Health Case Study: Living with epilepsy
Lorraine Lally was used to giving first aid to injured sports people, says Joy Orpen, not realising that one day, she would be the one receiving urgent treatment
Published 09/02/2014 | 02:30
Witnessing people having seizures can be a very frightening experience, but it's a challenge you have to rise to if you are a member of the Order of Malta.
And that's precisely what Galwegian Lorraine Lally always did when she encountered sports people who were having seizures following a head trauma. Although she found the episodes alarming, she did what she had been trained to do.
But it never crossed her mind that, one day, she would be on the other side, suffering a seizure, unaware of what was happening to her.
Lorraine traces her physical difficulties back to her premature birth 27 years ago, when she came into the world almost eight weeks before her due date. "Because of that, my brain didn't develop properly – one side is not the same size as the other," she says.
As a result, Lorraine needed to be monitored on an annual basis. When she was about seven years old, she was diagnosed with absence seizures, which only last for a few seconds.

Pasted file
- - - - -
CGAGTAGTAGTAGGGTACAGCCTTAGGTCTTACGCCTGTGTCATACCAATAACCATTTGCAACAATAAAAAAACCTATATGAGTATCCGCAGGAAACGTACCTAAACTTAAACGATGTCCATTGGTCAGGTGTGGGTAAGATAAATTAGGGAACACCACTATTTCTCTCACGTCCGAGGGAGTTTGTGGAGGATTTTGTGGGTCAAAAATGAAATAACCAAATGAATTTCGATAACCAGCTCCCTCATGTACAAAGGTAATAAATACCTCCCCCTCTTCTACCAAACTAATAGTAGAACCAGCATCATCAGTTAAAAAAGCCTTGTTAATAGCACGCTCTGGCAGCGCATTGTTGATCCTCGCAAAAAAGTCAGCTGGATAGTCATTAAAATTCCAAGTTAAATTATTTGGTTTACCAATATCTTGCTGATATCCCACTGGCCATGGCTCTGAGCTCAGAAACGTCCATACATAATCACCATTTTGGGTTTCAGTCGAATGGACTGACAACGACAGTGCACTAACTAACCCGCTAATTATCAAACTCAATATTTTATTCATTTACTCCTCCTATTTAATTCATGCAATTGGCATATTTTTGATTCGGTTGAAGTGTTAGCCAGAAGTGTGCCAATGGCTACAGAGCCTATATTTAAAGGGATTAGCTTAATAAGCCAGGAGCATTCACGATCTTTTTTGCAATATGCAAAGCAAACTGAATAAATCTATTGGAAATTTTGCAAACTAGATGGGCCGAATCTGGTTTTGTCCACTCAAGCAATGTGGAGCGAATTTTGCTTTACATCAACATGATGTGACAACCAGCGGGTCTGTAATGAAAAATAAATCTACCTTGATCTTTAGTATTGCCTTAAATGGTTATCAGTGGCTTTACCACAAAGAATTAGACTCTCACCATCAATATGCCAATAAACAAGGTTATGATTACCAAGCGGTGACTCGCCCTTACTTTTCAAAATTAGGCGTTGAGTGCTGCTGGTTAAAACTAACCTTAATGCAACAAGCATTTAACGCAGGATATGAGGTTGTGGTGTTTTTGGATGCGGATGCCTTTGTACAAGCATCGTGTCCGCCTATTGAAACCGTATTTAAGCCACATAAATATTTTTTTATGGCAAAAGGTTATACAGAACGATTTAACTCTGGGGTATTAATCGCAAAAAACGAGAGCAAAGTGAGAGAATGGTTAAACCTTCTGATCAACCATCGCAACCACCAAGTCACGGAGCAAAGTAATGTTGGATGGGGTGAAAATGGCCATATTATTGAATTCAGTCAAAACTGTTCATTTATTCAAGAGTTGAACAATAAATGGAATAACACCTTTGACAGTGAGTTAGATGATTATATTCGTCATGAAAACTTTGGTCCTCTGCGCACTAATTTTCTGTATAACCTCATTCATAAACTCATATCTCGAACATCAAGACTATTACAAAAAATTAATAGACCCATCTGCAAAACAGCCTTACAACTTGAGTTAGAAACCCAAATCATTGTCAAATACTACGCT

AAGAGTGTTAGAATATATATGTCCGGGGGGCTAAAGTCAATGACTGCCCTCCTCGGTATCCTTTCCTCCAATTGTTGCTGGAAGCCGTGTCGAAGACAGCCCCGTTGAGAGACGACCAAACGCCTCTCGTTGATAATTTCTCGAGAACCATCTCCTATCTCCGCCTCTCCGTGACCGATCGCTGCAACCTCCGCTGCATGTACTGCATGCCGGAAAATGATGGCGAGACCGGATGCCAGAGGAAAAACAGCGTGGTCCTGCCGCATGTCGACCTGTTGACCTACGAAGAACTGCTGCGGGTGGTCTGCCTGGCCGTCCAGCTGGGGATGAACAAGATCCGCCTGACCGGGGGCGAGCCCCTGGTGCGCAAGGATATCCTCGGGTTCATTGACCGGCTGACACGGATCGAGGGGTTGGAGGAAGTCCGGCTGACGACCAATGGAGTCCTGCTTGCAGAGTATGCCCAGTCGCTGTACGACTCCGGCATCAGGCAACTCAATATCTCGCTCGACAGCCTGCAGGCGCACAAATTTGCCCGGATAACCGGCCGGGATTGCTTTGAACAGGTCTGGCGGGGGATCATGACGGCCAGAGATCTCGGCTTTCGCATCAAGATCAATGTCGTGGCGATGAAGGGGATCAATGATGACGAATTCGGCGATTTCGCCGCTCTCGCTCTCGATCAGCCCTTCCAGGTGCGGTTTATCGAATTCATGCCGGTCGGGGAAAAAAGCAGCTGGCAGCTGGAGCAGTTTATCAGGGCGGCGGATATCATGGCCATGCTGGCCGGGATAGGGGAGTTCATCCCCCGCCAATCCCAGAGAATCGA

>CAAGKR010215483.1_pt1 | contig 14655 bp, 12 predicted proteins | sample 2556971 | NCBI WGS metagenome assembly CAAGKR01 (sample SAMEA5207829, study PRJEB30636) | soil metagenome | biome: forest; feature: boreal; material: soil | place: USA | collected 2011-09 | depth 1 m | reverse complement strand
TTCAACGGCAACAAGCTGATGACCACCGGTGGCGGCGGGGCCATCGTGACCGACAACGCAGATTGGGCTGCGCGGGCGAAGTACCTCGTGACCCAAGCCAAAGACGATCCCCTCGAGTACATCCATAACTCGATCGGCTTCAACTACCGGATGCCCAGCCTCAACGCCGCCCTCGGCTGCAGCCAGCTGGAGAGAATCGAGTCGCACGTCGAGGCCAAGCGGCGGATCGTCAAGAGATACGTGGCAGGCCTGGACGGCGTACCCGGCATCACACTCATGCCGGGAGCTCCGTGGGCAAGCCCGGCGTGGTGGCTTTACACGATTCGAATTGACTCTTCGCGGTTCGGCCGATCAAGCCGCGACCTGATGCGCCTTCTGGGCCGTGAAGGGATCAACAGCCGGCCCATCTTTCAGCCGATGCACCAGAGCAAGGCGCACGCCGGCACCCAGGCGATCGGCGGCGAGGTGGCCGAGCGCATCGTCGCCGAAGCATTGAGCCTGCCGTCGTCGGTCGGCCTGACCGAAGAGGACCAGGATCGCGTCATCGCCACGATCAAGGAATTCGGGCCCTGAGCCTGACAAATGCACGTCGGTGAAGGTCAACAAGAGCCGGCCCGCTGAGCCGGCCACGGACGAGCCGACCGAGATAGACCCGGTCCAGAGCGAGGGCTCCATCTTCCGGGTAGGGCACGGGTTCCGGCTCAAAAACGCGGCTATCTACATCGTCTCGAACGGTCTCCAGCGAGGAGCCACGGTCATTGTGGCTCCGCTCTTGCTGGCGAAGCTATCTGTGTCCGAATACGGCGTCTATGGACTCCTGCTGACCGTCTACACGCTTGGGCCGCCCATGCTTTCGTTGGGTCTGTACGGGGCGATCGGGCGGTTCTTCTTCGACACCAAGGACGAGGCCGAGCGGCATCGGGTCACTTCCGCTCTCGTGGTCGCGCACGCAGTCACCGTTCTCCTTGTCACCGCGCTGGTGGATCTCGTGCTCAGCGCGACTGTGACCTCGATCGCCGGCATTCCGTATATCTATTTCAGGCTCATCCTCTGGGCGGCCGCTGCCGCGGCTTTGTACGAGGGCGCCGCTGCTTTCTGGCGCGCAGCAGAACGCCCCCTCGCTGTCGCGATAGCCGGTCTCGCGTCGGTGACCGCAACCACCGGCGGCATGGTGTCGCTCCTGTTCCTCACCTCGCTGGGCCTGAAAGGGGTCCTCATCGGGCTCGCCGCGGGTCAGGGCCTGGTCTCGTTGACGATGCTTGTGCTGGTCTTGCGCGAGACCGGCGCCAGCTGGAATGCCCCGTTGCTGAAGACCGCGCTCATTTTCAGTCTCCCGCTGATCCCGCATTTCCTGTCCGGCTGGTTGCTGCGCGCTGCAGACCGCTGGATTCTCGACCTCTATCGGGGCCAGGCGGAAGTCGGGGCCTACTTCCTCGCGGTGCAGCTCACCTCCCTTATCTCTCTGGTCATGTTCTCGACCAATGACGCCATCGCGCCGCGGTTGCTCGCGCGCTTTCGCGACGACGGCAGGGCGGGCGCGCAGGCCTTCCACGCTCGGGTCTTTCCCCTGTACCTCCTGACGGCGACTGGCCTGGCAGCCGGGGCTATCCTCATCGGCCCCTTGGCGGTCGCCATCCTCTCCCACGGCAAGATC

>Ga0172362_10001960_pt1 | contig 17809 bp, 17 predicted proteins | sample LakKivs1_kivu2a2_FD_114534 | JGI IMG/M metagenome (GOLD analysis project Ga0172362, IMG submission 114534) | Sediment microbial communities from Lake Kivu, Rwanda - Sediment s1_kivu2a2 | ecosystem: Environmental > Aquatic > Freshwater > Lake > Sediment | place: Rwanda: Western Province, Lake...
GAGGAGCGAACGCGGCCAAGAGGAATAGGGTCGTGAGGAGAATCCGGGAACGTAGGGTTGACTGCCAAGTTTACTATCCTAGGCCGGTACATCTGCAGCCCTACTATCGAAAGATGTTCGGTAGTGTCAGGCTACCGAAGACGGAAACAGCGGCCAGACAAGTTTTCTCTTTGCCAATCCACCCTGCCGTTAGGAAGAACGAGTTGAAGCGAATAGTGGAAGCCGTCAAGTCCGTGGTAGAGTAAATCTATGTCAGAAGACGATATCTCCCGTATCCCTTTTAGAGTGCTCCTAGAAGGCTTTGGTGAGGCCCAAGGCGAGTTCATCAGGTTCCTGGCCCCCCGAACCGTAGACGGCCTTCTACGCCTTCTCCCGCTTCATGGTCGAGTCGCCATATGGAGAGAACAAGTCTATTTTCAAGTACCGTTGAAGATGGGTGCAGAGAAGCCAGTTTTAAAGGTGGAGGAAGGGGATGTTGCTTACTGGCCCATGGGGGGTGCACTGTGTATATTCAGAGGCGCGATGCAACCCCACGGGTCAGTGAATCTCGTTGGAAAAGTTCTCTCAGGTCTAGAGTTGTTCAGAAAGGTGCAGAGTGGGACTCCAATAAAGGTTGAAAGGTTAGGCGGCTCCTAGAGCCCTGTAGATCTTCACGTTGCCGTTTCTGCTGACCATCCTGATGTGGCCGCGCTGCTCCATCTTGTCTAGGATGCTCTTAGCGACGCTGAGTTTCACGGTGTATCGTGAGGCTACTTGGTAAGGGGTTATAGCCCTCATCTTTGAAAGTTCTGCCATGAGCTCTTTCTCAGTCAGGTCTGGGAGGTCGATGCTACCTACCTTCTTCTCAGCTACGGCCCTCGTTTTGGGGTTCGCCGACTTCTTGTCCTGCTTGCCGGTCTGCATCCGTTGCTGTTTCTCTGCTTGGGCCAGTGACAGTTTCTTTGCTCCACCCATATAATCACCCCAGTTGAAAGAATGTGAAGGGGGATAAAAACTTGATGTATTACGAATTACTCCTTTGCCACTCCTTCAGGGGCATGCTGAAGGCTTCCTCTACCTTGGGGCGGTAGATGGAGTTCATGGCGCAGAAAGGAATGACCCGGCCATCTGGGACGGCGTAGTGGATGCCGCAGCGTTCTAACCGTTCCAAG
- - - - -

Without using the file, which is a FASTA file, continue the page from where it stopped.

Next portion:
None of that stopped her from doing her bit for her own community.
"My grandmother was religious, and did voluntary work with organisations like Simon," says Lorraine.
"So I did voluntary work, too. When I was 17, I did a youth leadership course and was then a cadet leader with the Order of Malta."
As a member of this organisation, Lorraine was obliged to attend public gatherings, including rugby and football matches, and to give first aid to injured players or spectators.
Following a law degree at Griffith College in Dublin, Lorraine did a Masters at NUI Galway. However, her hopes of doing a PhD were dashed by the arrival of the recession.
Nowadays, Lorraine works as a barrister in Dublin and she tutors law students with disabilities in NUIG. Her legal work involves family and immigrant issues, and she revels in it.
However, she has experienced pitfalls along the way. When she was 21, Lorraine had a seizure in the college library and was taken to St James's Hospital where, following an MRI scan, she learned she had suffered her first tonic-clonic seizure – in the past, this was known as a grand mal seizure.